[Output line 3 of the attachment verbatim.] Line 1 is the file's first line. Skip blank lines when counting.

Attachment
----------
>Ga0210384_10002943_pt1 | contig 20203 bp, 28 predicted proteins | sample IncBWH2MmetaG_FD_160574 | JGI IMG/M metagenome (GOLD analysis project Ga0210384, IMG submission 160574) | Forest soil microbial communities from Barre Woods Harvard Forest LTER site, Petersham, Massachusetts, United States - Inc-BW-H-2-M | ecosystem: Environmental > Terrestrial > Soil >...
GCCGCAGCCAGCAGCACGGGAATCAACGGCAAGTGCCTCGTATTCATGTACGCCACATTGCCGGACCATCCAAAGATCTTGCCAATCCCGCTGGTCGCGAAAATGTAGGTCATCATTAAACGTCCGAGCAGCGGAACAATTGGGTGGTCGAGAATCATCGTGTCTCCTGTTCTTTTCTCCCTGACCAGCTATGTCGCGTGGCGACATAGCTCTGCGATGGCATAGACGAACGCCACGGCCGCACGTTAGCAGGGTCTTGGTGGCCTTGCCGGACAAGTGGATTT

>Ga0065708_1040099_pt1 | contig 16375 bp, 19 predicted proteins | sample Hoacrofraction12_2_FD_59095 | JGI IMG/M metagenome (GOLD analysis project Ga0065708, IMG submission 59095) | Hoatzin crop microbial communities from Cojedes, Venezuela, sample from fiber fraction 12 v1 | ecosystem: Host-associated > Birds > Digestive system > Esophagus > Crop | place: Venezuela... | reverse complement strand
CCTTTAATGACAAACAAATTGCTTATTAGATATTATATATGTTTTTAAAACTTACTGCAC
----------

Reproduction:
>Ga0065708_1040099_pt1 | contig 16375 bp, 19 predicted proteins | sample Hoacrofraction12_2_FD_59095 | JGI IMG/M metagenome (GOLD analysis project Ga0065708, IMG submission 59095) | Hoatzin crop microbial communities from Cojedes, Venezuela, sample from fiber fraction 12 v1 | ecosystem: Host-associated > Birds > Digestive system > Esophagus > Crop | place: Venezuela... | reverse complement strand